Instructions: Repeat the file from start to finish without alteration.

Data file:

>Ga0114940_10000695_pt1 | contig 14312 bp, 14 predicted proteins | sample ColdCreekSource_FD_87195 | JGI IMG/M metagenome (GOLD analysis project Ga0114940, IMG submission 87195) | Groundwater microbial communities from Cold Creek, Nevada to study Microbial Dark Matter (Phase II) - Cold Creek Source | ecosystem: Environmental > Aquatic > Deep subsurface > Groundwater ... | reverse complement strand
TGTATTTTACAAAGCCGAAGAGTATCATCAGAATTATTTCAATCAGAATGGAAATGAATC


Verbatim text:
>Ga0114940_10000695_pt1 | contig 14312 bp, 14 predicted proteins | sample ColdCreekSource_FD_87195 | JGI IMG/M metagenome (GOLD analysis project Ga0114940, IMG submission 87195) | Groundwater microbial communities from Cold Creek, Nevada to study Microbial Dark Matter (Phase II) - Cold Creek Source | ecosystem: Environmental > Aquatic > Deep subsurface > Groundwater ... | reverse complement strand
TGTATTTTACAAAGCCGAAGAGTATCATCAGAATTATTTCAATCAGAATGGAAATGAATC